The first woman to run for the US presidential election... when she couldn't even vote

Yahoo Staff Writer
·4-min read
Victoria Woodhull.
Victoria Woodhull. (Harvard Art Museum/Fogg Museum)

Words by Lucile Descamps

The history of the American presidential elections has been marked by several significant and ground-breaking episodes. Among them, is the story of the very first woman to run for the highest office in the country, even though only men were allowed to vote at the time.

The woman was Victoria Claflin Woodhull, and nothing could have foretold her role in this incredible story. She was born in 1838 to a swindler of a father and a mother who was a servant and fortune teller in her spare time. At the age of 15, Woodhull found herself married to a doctor who turned out to be an alcoholic.

The first woman on Wall Street

To provide for her family, Woodhull worked as an actress for a time, before finally joining her sister, with whom she practised clairvoyance. She quickly developed an interest in feminist and abolitionist ideology, even holding conferences on the subject.

In the 1860s, thanks in part to some fortunate encounters, the two sisters became the first women stockbrokers on Wall Street. They even opened their own brokerage in 1870, according to an Ohio University article. In the same year, they also used some of the money they'd made to launch a weekly newspaper focused on women's issues, equality and topics that were taboo at the time, such as sex education and vegetarianism.

An unfinished story

In 1870, Woodhull announced her intention to run in the 1872 presidential election. A few months before the election, she launched her party, the Equal Rights Party. But she faced great, if not insurmountable, obstacles: at that time, women were not allowed to vote, and you had to be at least 35 years of age to run. She was only 34 at the time of the election.

None of this prevented her from campaigning and holding successful meetings, in which she defended not only gender equality but also equality between black and white people. The astonishing campaign ended on election day itself, as Woodhull was arrested for "obscene comments" because of an article written in her newspaper about an act of adultery committed by a reverend. The ballots in her favour were not counted, and Ulysses S. Grant was re-elected.

Belva Lockwood, a woman of firsts

After this failure, Woodhull moved to England, got divorced, remarried and converted to Catholicism. For some historians, she isn't considered the first real candidate, since she was unable to see her campaign through to the end, and her votes weren't counted.

Belva Ann Lockwood. (United States Library of Congress)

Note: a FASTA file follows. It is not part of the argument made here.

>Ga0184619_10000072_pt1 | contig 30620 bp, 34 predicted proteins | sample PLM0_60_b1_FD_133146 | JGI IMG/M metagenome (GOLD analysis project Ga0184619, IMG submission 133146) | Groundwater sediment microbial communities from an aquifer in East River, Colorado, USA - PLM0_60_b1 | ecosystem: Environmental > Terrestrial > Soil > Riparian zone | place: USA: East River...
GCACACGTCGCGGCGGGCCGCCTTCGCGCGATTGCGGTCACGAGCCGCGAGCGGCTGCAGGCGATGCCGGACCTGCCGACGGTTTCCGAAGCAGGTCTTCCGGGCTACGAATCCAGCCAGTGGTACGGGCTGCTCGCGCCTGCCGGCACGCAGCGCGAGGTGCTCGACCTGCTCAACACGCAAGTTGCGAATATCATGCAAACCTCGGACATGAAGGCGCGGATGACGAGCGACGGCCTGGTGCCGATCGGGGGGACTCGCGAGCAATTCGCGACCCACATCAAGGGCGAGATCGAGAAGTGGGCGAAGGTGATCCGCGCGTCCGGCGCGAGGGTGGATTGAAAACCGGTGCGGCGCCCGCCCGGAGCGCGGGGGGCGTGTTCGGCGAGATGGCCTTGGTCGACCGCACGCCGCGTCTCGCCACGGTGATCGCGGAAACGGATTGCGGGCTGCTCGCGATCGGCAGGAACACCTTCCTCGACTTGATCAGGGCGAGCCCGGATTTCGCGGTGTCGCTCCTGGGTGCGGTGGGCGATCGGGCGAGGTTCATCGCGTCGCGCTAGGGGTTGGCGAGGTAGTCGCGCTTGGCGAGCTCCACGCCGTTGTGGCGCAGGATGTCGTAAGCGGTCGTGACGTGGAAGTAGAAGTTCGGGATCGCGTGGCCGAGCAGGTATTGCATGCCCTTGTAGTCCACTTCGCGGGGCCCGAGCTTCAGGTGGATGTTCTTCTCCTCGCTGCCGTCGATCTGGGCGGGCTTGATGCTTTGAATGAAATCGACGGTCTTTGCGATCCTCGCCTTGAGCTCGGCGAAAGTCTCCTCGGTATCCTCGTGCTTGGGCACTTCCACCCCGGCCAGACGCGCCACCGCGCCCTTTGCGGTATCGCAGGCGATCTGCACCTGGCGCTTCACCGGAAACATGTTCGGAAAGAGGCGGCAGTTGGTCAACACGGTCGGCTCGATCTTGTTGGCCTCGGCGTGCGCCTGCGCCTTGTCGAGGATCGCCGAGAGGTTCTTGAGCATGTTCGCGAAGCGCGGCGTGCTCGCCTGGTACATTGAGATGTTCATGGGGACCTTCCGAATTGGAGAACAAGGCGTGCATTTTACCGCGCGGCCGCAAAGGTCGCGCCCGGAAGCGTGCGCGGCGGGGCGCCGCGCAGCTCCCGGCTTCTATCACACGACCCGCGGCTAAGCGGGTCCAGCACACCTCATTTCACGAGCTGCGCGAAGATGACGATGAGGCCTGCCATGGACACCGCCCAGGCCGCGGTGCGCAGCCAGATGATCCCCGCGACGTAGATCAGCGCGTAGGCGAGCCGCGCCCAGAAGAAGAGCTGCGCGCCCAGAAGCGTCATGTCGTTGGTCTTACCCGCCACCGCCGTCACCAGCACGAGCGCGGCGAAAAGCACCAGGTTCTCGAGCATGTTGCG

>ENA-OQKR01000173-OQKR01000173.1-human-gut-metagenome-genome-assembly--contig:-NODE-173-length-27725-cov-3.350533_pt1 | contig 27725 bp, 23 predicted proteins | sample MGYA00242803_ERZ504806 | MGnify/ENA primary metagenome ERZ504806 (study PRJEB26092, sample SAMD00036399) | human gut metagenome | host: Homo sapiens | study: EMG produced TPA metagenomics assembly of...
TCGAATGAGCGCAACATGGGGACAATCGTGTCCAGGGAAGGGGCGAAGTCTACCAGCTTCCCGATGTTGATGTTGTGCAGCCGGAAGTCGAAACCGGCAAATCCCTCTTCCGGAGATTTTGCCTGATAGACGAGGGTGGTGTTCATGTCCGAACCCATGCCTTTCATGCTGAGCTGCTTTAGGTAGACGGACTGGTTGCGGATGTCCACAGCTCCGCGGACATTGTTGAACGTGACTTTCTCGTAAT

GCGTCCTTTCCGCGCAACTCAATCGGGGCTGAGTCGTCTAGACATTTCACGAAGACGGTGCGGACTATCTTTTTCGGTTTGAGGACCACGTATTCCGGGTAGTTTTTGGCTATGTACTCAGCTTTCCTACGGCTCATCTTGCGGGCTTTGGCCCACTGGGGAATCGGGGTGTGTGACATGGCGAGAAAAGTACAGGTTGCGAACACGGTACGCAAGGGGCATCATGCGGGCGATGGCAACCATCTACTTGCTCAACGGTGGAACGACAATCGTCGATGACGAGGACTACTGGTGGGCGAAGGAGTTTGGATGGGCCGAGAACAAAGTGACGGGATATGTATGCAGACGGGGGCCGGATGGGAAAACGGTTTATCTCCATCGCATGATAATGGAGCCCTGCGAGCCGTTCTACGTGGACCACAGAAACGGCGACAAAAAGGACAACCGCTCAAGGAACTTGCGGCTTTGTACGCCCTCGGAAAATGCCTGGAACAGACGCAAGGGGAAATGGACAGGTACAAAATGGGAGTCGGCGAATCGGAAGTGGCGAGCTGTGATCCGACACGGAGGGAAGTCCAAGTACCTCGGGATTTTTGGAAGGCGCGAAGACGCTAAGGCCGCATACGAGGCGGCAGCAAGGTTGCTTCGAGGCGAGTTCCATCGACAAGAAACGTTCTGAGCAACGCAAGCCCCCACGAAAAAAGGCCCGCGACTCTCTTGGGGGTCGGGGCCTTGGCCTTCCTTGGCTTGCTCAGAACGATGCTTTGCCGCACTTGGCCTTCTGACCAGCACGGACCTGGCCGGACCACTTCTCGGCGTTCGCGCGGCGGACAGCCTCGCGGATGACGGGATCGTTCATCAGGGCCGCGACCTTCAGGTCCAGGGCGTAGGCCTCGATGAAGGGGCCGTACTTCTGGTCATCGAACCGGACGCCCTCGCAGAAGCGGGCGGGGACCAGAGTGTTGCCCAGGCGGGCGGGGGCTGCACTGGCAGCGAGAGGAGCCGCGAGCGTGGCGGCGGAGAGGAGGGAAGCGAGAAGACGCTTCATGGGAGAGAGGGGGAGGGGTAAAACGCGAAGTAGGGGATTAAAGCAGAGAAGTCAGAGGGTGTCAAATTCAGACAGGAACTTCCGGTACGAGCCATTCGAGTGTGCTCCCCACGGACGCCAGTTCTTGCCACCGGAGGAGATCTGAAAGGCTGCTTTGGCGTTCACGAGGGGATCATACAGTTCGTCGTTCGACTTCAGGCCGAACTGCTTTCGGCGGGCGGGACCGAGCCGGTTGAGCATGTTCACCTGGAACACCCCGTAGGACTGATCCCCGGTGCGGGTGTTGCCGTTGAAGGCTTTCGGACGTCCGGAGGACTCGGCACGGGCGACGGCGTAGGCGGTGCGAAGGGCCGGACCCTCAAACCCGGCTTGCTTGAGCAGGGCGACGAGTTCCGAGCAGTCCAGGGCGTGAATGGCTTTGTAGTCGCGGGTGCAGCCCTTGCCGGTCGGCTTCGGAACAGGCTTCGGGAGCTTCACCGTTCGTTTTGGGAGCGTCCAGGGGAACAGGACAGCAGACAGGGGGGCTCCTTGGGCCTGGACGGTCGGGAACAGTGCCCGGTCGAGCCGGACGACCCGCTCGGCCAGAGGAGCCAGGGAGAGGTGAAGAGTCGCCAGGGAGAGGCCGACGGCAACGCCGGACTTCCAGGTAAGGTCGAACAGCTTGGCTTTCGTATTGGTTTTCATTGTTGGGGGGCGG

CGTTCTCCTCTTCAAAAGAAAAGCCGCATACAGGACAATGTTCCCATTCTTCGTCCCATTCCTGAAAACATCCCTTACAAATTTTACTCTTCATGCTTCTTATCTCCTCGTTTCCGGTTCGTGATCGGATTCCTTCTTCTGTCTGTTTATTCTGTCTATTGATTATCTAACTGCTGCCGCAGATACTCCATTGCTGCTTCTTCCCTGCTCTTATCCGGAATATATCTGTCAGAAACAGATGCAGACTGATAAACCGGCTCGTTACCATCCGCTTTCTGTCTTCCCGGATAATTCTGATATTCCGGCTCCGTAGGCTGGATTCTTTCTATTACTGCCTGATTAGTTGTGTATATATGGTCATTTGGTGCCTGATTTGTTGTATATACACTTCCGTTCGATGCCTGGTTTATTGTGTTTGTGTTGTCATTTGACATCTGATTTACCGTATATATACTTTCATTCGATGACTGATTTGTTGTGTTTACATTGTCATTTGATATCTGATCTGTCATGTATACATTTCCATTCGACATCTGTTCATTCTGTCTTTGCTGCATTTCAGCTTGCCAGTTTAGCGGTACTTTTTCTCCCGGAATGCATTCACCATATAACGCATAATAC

Belva Ann Lockwood. (United States Library of Congress)

This pioneering role would therefore fall to Belva Ann Lockwood. She, too, ran for the Equal Rights Party in 1884. And she, too, did not come from a well-to-do family, as the US National Archives website shows us. After being widowed at an early age, with a three-year-old daughter to support, Lockwood decided to go into higher education. Her second husband was in poor health, so it was up to her to earn money for the family. This experience led her to become a strong advocate for the right of girls to receive an education.

In 1879, she was the first woman lawyer to come before the United States Supreme Court. This was not her only accomplishment; in 1884, she became the first woman to complete a presidential campaign. Even though she won less than 5,000 votes, she did it again in 1888.

1920, the pivotal year

Yet, at that time, women still did not have the right to vote, even though some American states had made progress on the issue. As early as 1780, for example, women in New Jersey had the right to vote as long as they owned property – a condition that was also required for men. This was abolished in 1807, when legislation limited the right to vote to white men only.

In 1869, women began to organise, creating the National Woman Suffrage Association and the American Woman Suffrage Association. Both groups demanded the right to vote for women, but the former wanted to enact this through an amendment to the US Constitution, while the latter wished to reform the state constitutions.

The two groups finally merged in 1890 under the name of the National American Woman Suffrage Association. While some states gradually included this right in their constitutions, starting with Wyoming, it wasn't until 1919 that the amendment to the US Constitution on the subject was passed. It came into force in August 1920. However, for both men and women, the right to vote did not apply to people from minority groups, who would have to wait for the Voting Rights Act of 1965.